Wedding Horse Drawn Carriage

wedding carriageStep back in time and imagine when transport was powered by the elegance and grace of a horse. Where the roar of the engine would be a horse moving from a trot to a gallop. We are talking about the era of the horse-drawn carriage.

The wedding car is by far the most popular way in which the bride gets to the wedding venue. However if your looking for something different, a more eco-friendly alternative and something which will have many guests romanticising how you’ve captured the air of Pride and Prejudice then a Wedding Horse-drawn carriage could be your answer.

They are a real treat for horse lovers and ideal for hot summer days, but can be just as appealing if you choose to ride in a convertible which will give you the option of it being open or closed to the unpredictable British weather.



Choosing a Horse Drawn Carriage Company

horse carriageThere are many companies offering the service of a Wedding horse drawn carriage so how do you choose the right company to trot you to the church on time.

  • Are they available for your wedding date?
  • Do they only take one booking per day?
  • Are they fully insured?
  • Ask them for references, and then take it upon yourself to contact the referrees.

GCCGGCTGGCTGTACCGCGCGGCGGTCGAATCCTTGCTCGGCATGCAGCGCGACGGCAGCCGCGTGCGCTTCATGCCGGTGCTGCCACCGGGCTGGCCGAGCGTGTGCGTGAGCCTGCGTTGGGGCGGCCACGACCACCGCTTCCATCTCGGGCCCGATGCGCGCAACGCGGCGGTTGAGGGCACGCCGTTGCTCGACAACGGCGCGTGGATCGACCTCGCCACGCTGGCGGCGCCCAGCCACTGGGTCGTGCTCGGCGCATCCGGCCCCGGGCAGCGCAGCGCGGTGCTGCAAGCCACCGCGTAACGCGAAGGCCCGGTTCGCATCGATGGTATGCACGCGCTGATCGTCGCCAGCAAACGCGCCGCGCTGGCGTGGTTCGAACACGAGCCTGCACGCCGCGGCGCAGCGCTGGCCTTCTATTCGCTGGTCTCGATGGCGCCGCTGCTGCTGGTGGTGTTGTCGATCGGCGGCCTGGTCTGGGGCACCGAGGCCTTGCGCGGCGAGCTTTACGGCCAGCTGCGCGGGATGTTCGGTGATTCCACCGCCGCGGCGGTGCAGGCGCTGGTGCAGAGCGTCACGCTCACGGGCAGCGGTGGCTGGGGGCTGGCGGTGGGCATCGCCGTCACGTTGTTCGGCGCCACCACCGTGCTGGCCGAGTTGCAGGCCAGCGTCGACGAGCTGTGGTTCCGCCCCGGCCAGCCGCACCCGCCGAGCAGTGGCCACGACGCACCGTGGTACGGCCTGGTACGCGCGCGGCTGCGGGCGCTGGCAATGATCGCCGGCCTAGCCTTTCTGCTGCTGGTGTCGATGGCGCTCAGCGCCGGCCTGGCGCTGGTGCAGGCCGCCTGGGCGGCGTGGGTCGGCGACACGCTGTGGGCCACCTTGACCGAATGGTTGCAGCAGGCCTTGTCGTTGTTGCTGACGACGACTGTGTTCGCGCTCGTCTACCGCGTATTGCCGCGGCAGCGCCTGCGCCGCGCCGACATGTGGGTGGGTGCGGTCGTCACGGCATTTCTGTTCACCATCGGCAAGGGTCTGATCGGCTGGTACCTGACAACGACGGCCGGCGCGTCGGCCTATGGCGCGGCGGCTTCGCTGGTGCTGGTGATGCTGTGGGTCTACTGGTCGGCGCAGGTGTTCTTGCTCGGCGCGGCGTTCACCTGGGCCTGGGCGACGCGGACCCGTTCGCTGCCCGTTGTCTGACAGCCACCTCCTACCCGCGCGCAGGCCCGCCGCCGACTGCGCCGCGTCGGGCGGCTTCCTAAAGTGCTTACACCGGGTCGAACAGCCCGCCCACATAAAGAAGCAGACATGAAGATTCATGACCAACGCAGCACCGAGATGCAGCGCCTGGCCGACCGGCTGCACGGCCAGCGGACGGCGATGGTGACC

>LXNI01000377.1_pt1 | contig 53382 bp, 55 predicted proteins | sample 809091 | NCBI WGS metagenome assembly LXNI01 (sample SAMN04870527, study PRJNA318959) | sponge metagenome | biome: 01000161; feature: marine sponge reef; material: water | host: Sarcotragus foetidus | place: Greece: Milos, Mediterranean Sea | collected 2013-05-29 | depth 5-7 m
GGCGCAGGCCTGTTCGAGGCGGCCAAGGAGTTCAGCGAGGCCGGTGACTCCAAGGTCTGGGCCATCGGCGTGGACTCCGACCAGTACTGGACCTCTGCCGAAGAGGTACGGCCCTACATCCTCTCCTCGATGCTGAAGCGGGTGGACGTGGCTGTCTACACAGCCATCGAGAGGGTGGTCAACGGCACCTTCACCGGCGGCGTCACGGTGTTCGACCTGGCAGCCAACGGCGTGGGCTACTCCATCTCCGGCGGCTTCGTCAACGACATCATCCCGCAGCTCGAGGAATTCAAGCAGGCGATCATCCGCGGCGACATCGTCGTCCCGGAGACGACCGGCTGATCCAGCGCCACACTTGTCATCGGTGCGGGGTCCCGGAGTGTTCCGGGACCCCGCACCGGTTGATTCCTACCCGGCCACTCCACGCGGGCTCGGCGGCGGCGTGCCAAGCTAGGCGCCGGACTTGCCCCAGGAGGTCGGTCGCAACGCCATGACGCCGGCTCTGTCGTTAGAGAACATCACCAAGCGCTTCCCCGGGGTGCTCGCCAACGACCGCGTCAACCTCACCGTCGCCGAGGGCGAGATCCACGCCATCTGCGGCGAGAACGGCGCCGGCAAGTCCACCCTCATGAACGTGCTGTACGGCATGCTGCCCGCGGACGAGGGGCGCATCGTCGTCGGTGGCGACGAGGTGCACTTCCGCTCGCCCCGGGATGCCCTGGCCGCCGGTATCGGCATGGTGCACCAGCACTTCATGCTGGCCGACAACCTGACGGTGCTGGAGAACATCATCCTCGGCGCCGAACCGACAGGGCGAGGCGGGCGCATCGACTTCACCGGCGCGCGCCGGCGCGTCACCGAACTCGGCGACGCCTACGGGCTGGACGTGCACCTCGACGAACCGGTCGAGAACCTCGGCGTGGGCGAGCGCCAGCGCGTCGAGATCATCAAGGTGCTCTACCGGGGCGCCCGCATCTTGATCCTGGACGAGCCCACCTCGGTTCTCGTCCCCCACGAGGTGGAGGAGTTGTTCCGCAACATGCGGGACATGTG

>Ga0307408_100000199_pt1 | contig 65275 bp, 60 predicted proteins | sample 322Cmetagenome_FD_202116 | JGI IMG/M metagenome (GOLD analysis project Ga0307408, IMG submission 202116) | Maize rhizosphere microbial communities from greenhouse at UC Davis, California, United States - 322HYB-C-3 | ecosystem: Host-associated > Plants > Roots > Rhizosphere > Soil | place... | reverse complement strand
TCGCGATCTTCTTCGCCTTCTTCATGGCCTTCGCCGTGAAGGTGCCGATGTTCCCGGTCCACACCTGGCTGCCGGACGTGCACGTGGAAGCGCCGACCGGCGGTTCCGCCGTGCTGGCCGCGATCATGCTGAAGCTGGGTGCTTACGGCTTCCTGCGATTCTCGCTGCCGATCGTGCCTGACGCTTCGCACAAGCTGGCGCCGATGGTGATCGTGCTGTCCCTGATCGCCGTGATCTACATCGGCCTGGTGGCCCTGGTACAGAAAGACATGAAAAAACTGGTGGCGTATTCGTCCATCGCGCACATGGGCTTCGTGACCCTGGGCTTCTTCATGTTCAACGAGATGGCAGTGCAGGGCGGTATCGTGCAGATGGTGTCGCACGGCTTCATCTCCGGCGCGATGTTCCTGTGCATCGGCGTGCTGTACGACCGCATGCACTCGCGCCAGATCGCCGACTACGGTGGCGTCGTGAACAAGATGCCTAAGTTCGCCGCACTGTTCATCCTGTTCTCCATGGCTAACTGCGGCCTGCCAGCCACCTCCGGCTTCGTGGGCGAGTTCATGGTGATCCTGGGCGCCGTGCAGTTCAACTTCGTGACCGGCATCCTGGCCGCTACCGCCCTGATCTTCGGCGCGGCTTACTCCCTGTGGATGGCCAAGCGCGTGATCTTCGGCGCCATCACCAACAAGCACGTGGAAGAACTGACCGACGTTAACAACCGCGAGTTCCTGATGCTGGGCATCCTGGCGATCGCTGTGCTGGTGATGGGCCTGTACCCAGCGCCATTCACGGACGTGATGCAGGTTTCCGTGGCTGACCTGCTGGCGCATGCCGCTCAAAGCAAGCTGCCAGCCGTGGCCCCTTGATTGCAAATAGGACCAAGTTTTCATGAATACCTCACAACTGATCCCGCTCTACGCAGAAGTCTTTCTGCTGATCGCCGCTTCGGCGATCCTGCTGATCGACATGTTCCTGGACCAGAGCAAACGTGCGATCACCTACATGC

• Ask if you can visit the horses at the stables and view the carriage for yourself. You will want to be confident in your own mind that the horse is calm and has a good temprement around strangers, and the horse is comfortable in the presence of traffic and crowds. You will want to see the horses are kept in good health and well groomed and the carriages are well maintained.
  • Ask if you can sit in the carriage in advance so you can experience how comfortable it will be.
  • Will the Master coachman and the driver/groom be suitably dressed in traditional livery or appropriately dressed for a wedding?
  • Are you required to pay a deposit on booking?
  • Is the deposit non-refundable?
  • How far in advance can you book?
  • When would you be required to pay the balance?
  • Have the company completed the following assessments: Although none of the above qualifications are essential to operate a Wedding Horse drawn carriage company the qualifications have been designed by The British Driving Society who work closely with Government to improve facilities, education and safety standards for all harness horse drivers, whether private or commercial, both on and off the public highway.
  • Ask whether you can meet and plan your requirements including the route in advance, and that an alternative route be planned in the event the original is not accessable on the day, to prevent any delay.
  • Will the coachman check the route with the horse and carriage before the wedding day?
  • Will the coachman be able to liase with the photographer and videographer on how best to capture the elegance of the bridal party along side the horse drawn carriage?
  • What provision is made if the driver or horse are unwell or the carriage is damaged on your wedding day? Will you be provided with a suitable alternative or issued with a refund?